Author, poet and King of the Macabre Edgar Allan Poe was born on this day (Jan. 19) 205 years ago. Poe’s life was full of loss: By 3, he had lost both his parents; by 25, he had lost both his foster parents; and by 40, he had lost his beloved wife, Virginia. (Not to be all dark and dreary on his birthday, but this is Poe we’re talking about.)

His poem “Annabel Lee,” one of my favorites, was discovered after his death in 1849: 

It was many and many a year ago,
   In a kingdom by the sea,
That a maiden there lived whom you may know
   By the name of Annabel Lee;
And this maiden she lived with no other thought
   Than to love and be loved by me.

I was a child and she was a child,
   In this kingdom by the sea,
But we loved with a love that was more than love—
   I and my Annabel Lee—
With a love that the wingèd seraphs of Heaven
   Coveted her and me.

And this was the reason that, long ago,
   In this kingdom by the sea,
A wind blew out of a cloud, chilling
   My beautiful Annabel Lee;
So that her highborn kinsmen came
   And bore her away from me,
To shut her up in a sepulcher
   In this kingdom by the sea.

The angels, not half so happy in Heaven,
   Went envying her and me—
Yes!—that was the reason (as all men know,
   In this kingdom by the sea)
That the wind came out of the cloud by night,
   Chilling and killing my Annabel Lee.

But our love it was stronger by far than the love
   Of those who were older than we—
   Of many far wiser than we—
And neither the angels in Heaven above
   Nor the demons down under the sea
Can ever dissever my soul from the soul
   Of the beautiful Annabel Lee;

For the moon never beams, without bringing me dreams
   Of the beautiful Annabel Lee;
And the stars never rise, but I feel the bright eyes
   Of the beautiful Annabel Lee;
And so, all the night-tide, I lie down by the side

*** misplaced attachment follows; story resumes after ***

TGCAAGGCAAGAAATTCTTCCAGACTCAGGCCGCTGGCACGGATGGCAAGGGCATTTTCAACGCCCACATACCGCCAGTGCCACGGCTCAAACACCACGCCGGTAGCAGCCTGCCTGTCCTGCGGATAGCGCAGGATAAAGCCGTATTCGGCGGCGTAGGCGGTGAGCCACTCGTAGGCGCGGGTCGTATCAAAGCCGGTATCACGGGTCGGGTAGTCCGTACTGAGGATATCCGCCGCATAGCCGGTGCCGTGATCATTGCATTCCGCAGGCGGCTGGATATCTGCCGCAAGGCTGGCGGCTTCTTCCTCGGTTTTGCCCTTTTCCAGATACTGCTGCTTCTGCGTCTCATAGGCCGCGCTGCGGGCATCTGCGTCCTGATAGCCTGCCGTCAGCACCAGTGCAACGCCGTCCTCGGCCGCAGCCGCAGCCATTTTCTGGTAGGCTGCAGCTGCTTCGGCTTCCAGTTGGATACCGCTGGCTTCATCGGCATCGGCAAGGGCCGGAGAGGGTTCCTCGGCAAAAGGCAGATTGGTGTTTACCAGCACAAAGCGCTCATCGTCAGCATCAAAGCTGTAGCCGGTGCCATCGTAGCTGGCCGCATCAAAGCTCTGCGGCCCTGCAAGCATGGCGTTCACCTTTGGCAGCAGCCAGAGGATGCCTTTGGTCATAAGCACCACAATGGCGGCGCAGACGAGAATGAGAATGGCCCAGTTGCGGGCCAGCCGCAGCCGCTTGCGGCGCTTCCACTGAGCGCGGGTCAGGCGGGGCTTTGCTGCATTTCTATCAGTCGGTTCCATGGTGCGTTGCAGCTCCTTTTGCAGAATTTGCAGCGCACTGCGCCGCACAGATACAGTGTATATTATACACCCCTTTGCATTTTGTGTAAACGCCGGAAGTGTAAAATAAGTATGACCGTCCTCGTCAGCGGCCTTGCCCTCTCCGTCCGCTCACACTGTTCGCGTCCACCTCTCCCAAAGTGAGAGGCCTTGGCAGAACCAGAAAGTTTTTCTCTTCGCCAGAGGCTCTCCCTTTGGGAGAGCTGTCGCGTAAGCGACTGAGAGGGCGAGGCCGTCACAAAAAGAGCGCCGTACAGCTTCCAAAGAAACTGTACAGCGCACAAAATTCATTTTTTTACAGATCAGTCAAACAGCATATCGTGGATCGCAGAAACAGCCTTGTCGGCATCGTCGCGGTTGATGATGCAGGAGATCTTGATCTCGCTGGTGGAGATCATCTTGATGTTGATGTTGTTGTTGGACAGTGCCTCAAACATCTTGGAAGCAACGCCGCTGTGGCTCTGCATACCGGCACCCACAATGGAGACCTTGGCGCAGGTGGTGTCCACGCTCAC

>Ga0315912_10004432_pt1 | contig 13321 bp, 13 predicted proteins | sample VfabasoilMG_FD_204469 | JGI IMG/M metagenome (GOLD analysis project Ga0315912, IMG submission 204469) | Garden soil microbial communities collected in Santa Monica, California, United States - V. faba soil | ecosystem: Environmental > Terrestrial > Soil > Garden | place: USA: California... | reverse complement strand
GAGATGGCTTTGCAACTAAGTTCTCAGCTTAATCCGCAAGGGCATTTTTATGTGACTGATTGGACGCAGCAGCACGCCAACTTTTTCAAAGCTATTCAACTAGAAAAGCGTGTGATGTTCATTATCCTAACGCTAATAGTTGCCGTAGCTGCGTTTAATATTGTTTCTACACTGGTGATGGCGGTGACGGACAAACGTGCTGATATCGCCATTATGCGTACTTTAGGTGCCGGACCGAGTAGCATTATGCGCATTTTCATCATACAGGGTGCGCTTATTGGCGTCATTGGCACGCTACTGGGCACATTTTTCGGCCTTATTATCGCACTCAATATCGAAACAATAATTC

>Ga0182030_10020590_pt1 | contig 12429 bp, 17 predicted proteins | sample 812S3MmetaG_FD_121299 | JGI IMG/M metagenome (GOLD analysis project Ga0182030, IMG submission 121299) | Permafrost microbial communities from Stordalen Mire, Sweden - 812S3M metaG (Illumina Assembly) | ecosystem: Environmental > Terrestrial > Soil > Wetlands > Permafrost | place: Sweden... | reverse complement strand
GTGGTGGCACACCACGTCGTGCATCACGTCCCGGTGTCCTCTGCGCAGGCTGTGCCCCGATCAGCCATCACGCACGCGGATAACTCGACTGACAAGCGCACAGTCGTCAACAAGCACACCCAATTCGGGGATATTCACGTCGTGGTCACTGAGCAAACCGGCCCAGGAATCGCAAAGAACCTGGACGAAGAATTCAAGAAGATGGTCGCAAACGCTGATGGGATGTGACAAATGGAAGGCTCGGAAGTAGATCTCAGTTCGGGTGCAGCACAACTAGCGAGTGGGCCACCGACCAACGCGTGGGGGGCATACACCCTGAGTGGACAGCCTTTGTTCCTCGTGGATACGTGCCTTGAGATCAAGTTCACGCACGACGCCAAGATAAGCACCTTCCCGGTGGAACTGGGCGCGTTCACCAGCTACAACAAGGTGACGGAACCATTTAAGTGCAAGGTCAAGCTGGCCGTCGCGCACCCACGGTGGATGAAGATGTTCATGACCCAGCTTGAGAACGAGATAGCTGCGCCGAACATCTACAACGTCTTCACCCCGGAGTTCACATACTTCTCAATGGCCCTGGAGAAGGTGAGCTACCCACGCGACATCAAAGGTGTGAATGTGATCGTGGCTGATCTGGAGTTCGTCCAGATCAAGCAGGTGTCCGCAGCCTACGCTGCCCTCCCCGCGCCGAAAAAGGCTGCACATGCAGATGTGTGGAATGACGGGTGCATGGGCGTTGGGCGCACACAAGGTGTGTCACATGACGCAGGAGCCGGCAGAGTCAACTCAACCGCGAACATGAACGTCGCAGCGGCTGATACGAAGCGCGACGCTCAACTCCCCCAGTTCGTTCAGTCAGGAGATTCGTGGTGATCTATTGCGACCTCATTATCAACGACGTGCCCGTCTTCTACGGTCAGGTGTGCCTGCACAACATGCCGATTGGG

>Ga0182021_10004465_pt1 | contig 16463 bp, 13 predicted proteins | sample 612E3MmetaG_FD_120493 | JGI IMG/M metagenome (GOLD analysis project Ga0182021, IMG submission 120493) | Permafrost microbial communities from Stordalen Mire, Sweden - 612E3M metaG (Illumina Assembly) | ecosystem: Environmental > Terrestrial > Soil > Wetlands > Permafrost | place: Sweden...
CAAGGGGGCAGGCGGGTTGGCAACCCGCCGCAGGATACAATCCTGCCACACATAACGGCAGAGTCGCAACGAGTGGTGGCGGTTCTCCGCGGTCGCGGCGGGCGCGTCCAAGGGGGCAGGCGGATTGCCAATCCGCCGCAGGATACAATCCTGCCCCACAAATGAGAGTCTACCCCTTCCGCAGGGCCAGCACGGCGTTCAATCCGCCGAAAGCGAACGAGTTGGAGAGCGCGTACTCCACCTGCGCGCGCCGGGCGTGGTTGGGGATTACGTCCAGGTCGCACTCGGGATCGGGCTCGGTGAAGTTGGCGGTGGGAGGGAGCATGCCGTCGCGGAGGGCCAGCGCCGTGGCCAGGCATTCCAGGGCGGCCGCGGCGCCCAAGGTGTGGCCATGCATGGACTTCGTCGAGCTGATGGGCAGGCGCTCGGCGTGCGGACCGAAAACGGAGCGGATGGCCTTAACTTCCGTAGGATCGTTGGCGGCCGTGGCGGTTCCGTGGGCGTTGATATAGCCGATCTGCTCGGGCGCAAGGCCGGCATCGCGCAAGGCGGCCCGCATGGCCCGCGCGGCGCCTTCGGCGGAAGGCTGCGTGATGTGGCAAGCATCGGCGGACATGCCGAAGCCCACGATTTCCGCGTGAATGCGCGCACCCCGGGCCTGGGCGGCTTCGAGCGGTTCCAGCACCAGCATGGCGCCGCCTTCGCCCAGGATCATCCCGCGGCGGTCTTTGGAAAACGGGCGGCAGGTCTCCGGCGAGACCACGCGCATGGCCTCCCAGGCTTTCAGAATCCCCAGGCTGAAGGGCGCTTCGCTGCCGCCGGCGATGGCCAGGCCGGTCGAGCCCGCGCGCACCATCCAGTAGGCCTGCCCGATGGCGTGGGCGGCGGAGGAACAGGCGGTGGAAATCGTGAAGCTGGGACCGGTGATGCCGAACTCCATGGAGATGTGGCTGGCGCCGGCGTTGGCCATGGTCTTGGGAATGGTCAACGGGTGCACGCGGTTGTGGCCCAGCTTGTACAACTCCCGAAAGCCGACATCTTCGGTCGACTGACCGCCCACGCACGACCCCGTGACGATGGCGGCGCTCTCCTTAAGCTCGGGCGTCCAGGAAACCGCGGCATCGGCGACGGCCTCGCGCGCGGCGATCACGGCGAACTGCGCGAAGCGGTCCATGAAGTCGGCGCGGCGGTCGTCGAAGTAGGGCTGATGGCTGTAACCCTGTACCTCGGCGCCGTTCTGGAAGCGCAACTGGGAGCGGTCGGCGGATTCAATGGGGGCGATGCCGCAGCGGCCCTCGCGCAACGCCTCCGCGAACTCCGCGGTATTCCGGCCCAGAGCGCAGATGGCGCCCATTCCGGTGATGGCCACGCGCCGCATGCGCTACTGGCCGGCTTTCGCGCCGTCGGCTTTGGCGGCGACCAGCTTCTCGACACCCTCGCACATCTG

Of my darling—my darling—my life and my bride,
   In her sepulchre there by the sea—
   In her tomb by the sounding sea.

 (Image via Wikipedia)

“Wherever they go, and whatever happens to them on the way, in that enchanted place on the top of the forest, a little boy and his Bear will always be playing.” ― The House at Pooh Corner

A.A. Milne was born on Jan 18, 1882! Milne was a noted writer, primarily as a playwright, until verses he originally wrote for his son Christopher Robin grew into the beloved classics starring his toy bear, Winnie-the-Pooh. 

Today we celebrate the 110th birthday of the wonderful, imaginative, man who was Theodor Seuss Geisel, better known to scores of children, parents, teachers, and librarians as Dr. Seuss.  (His birthday was actually yesterday but our Tumblr librarians were not at work….so today we celebrate!)  

The wit, wisdom, and whimsy of his books have brought joy to countless and for that, and lots of other things, we say with heartfelt enthusiasm, Happy Birthday Dr. Seuss!

For some little known facts about the man, check out this great article from Flavorwire, then go eat some green eggs and ham.


Adrienne Rich

Born on this date, May 16 in 1929 in Baltimore, MD, Adrienne Rich was a U.S. poet, scholar and critic. She was a college student when her poems were chosen for publication. Rich’s increasing commitment to the women’s movement influenced much of her work. She also wrote compelling books of nonfiction.

Born in 1929, Rich grew up in Baltimore as the daughter of a doctor and a concert pianist. She started writing poetry as a child with much encouragement from her father. In 1951, Rich published her first collection, A Change of World. She graduated from Radcliffe College that same year with a degree in English.

Two years later, Rich married an economics professor Alfred Conrad. The couple soon started a family that would grow to include three boys. The talented writer struggled with the traditional expectations of being a wife and mother, and this internal conflict found its way into her work. With her poems, Rich examined and challenged social norms and the imbalance of power between men and women. She also fought against the Vietnam War and for civil rights.

Rich published an essay collection, Of Woman Born: Motherhood as Experience and Institution, in 1976, which gave voice to many women’s issues surrounding parenthood and marriage. 

Rich died on March 27, 2012, at her home in Santa Cruz, California, from complications related to her rheumatoid arthritis. She had suffered from the condition most of her life. Rich was 82 years old.

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